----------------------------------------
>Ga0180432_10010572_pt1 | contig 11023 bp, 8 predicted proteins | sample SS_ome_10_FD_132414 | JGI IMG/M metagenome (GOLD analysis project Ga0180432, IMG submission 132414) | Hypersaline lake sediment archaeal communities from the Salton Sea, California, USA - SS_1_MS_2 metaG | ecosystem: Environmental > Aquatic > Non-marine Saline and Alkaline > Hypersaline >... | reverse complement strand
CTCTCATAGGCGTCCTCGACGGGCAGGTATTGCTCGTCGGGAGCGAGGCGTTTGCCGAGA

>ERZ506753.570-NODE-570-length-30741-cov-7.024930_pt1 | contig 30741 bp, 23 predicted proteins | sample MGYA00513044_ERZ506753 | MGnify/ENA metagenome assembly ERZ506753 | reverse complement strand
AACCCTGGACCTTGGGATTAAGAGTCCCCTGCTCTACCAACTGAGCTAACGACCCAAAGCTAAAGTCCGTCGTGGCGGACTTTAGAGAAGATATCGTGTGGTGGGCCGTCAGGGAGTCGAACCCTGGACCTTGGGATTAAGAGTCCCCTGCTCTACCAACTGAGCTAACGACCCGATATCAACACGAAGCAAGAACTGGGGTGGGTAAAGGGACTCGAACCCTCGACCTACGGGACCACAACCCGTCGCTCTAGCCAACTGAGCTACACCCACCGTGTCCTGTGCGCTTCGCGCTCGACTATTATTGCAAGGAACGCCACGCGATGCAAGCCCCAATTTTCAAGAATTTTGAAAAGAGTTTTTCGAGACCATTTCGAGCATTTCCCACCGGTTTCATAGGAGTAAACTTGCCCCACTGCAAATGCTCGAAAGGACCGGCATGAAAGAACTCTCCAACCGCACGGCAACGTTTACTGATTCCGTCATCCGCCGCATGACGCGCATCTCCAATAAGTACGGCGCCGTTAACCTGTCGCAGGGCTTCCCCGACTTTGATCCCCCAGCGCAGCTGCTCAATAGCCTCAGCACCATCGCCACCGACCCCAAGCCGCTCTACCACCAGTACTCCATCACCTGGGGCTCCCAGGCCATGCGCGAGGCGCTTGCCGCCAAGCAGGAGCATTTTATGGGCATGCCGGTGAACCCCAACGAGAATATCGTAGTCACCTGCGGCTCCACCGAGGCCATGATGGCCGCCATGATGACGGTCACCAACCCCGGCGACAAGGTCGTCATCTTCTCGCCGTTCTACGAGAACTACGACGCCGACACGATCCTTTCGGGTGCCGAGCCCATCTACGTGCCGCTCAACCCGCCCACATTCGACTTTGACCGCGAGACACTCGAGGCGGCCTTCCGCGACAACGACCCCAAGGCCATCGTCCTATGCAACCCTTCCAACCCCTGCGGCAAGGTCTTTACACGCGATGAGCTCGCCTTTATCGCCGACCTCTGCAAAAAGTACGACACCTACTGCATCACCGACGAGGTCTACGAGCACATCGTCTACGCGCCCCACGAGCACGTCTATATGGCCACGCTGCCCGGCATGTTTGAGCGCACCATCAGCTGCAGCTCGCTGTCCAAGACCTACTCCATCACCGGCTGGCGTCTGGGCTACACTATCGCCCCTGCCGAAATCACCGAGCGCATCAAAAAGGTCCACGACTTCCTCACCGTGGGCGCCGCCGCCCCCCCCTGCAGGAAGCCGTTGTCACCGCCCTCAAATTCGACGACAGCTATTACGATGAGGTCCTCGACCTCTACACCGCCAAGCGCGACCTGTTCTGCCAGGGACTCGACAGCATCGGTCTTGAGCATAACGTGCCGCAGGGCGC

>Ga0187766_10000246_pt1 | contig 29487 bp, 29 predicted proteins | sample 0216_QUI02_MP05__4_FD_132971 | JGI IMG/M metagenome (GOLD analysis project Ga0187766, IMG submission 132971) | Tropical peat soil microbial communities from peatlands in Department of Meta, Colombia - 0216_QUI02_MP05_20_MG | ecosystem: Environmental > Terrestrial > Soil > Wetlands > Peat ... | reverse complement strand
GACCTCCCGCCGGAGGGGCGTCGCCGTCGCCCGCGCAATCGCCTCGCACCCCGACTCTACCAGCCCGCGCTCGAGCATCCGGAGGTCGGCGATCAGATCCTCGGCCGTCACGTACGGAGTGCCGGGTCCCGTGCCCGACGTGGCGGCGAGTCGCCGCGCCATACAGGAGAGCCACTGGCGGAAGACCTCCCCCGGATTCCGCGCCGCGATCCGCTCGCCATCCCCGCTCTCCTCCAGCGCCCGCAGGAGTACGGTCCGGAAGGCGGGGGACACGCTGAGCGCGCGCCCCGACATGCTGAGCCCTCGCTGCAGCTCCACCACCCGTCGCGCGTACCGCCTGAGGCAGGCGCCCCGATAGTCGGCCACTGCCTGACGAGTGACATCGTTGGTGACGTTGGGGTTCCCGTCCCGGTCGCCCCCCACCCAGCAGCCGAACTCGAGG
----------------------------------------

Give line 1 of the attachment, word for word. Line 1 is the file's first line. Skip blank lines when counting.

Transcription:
>Ga0180432_10010572_pt1 | contig 11023 bp, 8 predicted proteins | sample SS_ome_10_FD_132414 | JGI IMG/M metagenome (GOLD analysis project Ga0180432, IMG submission 132414) | Hypersaline lake sediment archaeal communities from the Salton Sea, California, USA - SS_1_MS_2 metaG | ecosystem: Environmental > Aquatic > Non-marine Saline and Alkaline > Hypersaline >... | reverse complement strand